Reflections On Professor Mv Subbarao

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Krishnaswami Alladi
Professor M. V. Subbarao was a reputed number theorist who had done significant work on arithmetical functions and on partitions. I first met him on 22 December, 1972 (Srinivasa Ramanujan’s birthday) when he visited MATSCIENCE, The Institute of Mathematical Sciences, in Madras, at the invitation of my father, the late Professor Alladi Ramakrishnan, its Founder and Director. I was at that time a First Year Student in BSc Mathematics at Vivekananda College of the University of Madras, and had started investigations on my own in number theory on Fibonacci numbers and arithmetical functions. I attended Professor Subbarao’s lecture in which he presented his results on arithmetical functions and partitions. It was the first time I heard about the Jacobi Triple Product Identity that he so skillfully used, and about the Riemann Hypothesis which he mentioned in connection with certain error terms in the asymptotic formulae he presented. By the bye, in his lecture, he also mentioned and used the Quintuple Product Identity, originally due to G. N. Watson, for which he and Carlitz had published an elegant and simpler proof in 1972. I was much impressed by his lecture and wanted to have some discussions with him. He very graciously invited me to his flat (= apartment) in which he was staying in the Kodambakkam section of Madras. I went there and spent an hour with him when he patiently told me about the Riemann Hypothesis and its consequences, and also about the fundamental role of the Jacobi Triple Product Identity in the theory of partitions and q-hypergeometric series. The discussion with Professor Subbarao motivated me to study certain deeper aspects of number theory.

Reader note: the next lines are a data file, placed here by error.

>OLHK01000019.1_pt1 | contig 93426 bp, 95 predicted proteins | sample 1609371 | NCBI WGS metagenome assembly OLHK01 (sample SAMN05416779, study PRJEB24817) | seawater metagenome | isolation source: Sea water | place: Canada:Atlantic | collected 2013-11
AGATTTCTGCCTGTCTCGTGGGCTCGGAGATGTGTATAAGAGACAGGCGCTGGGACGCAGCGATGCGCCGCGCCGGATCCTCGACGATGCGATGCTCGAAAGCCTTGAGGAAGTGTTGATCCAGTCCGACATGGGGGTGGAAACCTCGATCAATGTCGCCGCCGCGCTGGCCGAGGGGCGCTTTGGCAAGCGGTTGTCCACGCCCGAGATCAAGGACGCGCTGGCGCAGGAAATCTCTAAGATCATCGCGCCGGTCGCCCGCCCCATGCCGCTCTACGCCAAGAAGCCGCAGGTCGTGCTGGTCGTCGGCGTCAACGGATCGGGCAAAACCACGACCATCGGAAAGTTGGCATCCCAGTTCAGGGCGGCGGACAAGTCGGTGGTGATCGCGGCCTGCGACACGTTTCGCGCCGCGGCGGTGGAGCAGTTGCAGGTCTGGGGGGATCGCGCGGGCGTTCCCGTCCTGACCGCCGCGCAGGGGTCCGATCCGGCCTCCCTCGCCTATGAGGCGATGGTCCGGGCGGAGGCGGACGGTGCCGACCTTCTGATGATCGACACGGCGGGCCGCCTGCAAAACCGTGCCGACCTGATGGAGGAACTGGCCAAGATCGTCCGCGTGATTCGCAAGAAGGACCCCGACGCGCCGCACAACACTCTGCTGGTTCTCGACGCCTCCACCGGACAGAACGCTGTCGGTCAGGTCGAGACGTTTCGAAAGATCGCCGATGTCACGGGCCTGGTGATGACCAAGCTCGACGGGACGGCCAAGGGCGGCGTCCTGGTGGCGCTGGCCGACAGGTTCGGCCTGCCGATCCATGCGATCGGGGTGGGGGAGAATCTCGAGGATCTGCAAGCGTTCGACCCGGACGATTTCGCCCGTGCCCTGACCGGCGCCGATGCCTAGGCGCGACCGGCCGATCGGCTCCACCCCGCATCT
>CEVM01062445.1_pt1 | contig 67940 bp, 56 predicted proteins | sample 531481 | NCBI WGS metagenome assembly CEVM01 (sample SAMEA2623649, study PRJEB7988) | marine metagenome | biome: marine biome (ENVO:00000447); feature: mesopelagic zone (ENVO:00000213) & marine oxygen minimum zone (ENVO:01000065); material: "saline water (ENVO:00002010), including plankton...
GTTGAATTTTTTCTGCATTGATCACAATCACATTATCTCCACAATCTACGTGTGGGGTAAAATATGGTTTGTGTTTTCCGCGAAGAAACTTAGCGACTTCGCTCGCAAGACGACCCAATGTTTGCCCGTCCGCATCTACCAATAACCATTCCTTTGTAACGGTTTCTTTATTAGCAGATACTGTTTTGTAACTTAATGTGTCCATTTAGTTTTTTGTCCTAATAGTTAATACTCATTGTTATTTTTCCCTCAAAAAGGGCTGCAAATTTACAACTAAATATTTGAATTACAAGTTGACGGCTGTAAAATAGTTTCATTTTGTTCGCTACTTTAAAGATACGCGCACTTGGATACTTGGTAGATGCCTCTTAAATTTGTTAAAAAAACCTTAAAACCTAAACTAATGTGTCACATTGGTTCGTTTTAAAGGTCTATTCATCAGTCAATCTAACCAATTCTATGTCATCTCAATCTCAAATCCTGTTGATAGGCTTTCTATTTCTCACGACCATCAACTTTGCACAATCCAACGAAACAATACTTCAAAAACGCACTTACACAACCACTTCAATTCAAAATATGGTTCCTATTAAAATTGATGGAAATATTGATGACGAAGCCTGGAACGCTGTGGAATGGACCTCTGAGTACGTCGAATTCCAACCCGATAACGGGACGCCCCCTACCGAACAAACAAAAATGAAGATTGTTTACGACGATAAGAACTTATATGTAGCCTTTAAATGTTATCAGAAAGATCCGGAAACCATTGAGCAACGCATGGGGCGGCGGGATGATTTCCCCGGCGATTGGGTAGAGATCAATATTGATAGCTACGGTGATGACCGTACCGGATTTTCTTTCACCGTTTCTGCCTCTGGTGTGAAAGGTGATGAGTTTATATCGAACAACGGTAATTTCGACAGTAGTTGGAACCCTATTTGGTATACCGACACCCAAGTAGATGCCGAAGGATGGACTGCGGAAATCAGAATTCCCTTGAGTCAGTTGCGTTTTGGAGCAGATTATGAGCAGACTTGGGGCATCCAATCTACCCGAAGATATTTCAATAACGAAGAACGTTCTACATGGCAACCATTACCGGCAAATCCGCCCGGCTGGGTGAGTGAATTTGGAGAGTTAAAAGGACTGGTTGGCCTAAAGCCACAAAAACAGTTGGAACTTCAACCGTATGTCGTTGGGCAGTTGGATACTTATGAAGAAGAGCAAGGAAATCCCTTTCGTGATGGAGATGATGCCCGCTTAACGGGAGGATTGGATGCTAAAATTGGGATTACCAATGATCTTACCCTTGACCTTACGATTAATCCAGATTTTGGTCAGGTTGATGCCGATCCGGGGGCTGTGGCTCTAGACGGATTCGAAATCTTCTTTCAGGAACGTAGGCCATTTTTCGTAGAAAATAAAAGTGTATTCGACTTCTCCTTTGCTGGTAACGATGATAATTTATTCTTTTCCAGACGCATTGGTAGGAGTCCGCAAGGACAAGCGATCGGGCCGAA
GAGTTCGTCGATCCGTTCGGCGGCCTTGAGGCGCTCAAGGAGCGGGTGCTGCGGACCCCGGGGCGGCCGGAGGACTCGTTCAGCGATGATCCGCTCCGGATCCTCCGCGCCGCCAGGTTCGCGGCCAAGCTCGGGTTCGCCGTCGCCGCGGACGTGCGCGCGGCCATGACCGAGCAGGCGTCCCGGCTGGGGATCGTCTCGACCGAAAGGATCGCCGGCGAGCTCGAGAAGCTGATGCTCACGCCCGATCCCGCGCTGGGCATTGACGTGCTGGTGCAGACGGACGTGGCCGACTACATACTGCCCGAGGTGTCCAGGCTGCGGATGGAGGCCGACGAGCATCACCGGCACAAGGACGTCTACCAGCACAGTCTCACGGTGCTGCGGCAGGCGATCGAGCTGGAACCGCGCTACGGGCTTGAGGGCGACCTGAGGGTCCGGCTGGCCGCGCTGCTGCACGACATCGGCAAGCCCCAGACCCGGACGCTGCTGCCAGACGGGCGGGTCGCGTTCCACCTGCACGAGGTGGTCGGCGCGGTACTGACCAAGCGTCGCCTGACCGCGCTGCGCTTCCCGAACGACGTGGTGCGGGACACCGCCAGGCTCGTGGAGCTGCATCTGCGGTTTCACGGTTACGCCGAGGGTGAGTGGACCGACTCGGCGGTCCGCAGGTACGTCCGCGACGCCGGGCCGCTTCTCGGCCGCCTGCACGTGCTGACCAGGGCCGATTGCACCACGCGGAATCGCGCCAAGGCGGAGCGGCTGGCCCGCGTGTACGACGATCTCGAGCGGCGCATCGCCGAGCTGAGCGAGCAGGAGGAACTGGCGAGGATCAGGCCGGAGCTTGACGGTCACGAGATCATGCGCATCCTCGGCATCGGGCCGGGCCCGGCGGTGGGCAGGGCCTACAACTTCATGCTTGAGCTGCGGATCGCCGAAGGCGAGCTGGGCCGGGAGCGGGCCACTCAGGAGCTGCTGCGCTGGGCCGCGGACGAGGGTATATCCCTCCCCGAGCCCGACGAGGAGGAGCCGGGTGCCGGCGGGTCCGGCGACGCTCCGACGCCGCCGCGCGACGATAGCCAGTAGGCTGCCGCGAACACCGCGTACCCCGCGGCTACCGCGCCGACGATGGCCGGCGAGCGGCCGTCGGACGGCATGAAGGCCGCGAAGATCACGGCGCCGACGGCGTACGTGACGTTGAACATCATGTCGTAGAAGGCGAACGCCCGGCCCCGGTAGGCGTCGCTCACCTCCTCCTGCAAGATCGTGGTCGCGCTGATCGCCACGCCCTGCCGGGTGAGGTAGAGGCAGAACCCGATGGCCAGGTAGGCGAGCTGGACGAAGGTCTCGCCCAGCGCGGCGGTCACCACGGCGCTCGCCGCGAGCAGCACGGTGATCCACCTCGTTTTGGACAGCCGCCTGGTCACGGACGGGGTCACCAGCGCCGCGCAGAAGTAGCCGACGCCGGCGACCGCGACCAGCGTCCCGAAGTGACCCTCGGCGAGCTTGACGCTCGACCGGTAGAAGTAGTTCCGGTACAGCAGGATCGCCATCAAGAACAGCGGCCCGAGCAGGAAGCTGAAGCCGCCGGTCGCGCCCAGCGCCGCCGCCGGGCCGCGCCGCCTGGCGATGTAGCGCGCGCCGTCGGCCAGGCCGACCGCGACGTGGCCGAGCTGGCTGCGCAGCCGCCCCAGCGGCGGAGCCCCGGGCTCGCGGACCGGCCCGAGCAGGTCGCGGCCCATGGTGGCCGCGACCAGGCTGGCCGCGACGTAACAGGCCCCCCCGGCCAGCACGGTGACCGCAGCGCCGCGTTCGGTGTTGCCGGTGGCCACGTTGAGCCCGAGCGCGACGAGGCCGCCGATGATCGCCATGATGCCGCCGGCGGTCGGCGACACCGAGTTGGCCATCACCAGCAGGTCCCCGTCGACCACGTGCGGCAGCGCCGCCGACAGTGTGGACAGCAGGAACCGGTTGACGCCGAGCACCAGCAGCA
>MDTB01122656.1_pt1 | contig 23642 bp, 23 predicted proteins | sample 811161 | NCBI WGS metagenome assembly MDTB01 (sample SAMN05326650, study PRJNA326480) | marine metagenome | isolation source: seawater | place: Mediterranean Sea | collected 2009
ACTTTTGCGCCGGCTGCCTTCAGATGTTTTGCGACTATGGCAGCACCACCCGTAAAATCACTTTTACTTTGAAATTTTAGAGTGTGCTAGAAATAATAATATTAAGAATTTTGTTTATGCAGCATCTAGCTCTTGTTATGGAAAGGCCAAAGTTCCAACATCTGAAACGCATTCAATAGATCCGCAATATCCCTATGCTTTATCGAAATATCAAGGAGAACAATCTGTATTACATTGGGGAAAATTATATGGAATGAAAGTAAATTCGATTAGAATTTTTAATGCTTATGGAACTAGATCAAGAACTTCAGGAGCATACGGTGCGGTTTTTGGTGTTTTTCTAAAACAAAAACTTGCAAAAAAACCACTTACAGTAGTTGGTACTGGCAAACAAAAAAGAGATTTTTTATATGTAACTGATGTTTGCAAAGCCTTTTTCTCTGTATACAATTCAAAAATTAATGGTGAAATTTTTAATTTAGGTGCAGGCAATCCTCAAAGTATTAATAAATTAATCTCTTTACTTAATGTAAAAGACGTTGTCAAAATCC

Professor Subbarao was only two years older to my father. Both had graduated from the Presidency College in Madras. The bond between them was strengthened because they could converse in Telugu which was Professor Subbarao’s mother tongue. I observed them recall with pleasure the atmosphere in the states of Andhra Pradesh and Madras (now Tamil Nadu) in their days of youth. During one of my father’s annual academic lecture tours to North America and Europe, Professor Subbarao invited him for a lecture at the University of Alberta, Edmonton, in 1980.
I too had the pleasure of enjoying Professor Subbarao’s hospitality in Edmonton. I was visiting the University of Texas, Austin, for the academic year 1982-83, and he invited me for a Colloquium in the Spring of 1983. Upon arrival at Edmonton Airport, I was told by the immigration officials that I needed a visa to enter Canada, which I did not have. In the sixties and even in the seventies, there was no difficulty entering Canada with an Indian Passport and a US Visa, since India and Canada were part of the Commonwealth. But times and rules had changed. The immigration officer realized that I was coming to Canada to give lectures at the invitation of their professors. So he kindly agreed to give me the visa on the spot, but he said it would take about an hour to complete the formalities. He accompanied me outside so that I could inform Professor Subbarao (who was waiting to receive me) about this delay. I told Professor Subbarao that I could take a taxi to the hotel, yet he patiently waited outside until I received the visa even though it was late in the evening. That was how kind and considerate he was. Although he put me up in a hotel in Edmonton, he took me home both evenings that I was there, and his wife cooked

delicious South Indian meals for me. I was touched by the kindness that he and his wife showed. In a small way, I was able to reciprocate their hospitality when Prof. Subbarao attended a number theory conference in Florida in 2004.
In closing I should say that during our discussion at his apartment in Madras in 1972, he proudly mentioned that his son Vidyasagar who was doing research in the field of electrical engineering in Canada, had collaborated with him on certain number theoretical problems. Indeed, one joint paper of Subbarao and Vidyasagar (1970) is on the Quintuple Product Identity. It was a fortuitous circumstance that I happened to meet Professor Vidyasagar in mid-October 2018 at the Royal Society during a Conference for the Centenary of Srinivasa Ramanujan’s Election as Fellow of the Royal Society. And now it is my privilege to partake in the Subbarao Centenary at the invitation of Professor Vidyasagar, and share these thoughts with you.
Department of Mathematics University of Florida Gainesville, FL 32611 USA email: alladik(at) July, 2021

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Reflections On Professor Mv Subbarao